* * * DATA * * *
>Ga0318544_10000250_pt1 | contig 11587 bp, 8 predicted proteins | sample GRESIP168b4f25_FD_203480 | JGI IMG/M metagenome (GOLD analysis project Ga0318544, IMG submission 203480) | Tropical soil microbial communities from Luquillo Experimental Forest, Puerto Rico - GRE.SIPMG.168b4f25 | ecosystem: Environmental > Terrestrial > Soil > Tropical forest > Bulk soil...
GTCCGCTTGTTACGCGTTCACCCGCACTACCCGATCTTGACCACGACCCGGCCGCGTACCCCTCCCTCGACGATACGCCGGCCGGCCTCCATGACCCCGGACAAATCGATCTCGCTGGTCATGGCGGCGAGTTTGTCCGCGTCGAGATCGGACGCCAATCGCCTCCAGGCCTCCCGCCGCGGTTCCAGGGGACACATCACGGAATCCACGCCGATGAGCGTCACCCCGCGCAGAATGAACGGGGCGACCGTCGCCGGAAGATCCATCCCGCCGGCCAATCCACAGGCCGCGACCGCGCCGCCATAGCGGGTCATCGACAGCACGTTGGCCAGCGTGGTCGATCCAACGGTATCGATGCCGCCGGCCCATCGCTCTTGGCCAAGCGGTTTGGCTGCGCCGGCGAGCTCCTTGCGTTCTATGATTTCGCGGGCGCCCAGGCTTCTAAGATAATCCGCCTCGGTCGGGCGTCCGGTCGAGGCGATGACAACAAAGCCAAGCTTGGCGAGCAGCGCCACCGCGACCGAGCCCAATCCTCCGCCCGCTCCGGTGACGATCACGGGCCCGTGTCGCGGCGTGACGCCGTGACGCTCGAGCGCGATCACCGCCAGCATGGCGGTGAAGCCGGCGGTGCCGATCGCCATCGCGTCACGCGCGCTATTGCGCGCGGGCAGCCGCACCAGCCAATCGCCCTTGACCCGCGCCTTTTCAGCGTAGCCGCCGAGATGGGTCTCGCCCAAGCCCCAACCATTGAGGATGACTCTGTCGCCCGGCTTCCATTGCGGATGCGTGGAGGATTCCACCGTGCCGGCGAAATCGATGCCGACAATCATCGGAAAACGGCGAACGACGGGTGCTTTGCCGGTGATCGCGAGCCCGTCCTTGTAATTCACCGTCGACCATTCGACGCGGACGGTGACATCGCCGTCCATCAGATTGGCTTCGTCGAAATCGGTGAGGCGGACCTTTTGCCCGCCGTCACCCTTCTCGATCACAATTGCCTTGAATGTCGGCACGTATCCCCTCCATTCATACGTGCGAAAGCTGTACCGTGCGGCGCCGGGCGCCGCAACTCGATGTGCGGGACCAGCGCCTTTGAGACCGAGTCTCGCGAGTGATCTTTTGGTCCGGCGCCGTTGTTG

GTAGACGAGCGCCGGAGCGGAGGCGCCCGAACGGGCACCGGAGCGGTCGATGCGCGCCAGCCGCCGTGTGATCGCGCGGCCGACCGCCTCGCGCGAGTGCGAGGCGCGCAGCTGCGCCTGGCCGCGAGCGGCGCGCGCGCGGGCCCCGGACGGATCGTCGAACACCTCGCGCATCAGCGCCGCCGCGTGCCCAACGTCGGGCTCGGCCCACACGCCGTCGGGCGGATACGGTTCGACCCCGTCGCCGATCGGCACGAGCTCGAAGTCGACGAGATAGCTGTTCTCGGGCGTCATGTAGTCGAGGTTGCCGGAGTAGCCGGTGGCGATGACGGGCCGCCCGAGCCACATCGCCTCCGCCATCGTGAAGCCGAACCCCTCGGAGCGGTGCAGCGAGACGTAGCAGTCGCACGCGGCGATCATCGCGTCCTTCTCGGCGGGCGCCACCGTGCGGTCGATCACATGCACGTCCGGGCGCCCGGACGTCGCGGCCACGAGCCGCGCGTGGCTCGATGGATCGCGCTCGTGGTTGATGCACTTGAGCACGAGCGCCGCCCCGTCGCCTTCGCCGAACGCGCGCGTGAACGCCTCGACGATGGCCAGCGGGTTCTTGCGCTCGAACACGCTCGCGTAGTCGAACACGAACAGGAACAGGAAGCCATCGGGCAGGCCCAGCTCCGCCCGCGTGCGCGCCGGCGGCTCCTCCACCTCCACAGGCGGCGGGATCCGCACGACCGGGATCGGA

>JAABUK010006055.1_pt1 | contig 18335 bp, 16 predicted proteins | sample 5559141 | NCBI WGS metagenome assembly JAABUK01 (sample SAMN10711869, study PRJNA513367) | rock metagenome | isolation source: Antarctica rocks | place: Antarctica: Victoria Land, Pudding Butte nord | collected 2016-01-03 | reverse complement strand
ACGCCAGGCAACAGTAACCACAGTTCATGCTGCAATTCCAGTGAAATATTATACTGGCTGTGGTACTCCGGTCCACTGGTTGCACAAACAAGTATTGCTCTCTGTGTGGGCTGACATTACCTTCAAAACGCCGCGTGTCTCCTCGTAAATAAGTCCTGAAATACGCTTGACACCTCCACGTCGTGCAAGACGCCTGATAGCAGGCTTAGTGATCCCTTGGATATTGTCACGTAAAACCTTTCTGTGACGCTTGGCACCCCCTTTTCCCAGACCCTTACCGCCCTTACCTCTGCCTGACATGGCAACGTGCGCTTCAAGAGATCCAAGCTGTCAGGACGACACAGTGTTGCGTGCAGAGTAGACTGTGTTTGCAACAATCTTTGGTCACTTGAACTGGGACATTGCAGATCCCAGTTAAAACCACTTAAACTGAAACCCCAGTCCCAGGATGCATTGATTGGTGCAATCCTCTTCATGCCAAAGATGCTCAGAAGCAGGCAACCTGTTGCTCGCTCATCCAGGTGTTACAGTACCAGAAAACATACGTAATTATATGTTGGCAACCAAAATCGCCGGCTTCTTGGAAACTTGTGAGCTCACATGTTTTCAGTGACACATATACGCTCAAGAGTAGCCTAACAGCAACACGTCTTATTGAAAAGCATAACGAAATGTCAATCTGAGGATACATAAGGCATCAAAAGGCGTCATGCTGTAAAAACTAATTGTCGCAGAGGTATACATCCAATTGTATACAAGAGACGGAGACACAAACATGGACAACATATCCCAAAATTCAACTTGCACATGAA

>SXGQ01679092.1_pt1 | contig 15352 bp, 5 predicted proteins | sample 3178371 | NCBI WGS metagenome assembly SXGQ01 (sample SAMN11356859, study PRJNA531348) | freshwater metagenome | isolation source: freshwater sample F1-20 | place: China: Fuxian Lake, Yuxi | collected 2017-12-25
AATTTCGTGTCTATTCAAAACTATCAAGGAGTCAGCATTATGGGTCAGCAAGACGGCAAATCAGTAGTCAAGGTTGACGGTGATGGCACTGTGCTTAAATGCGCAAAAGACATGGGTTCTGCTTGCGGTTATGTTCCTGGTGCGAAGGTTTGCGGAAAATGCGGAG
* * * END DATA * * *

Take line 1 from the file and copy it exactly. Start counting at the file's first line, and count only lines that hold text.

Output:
>Ga0318544_10000250_pt1 | contig 11587 bp, 8 predicted proteins | sample GRESIP168b4f25_FD_203480 | JGI IMG/M metagenome (GOLD analysis project Ga0318544, IMG submission 203480) | Tropical soil microbial communities from Luquillo Experimental Forest, Puerto Rico - GRE.SIPMG.168b4f25 | ecosystem: Environmental > Terrestrial > Soil > Tropical forest > Bulk soil...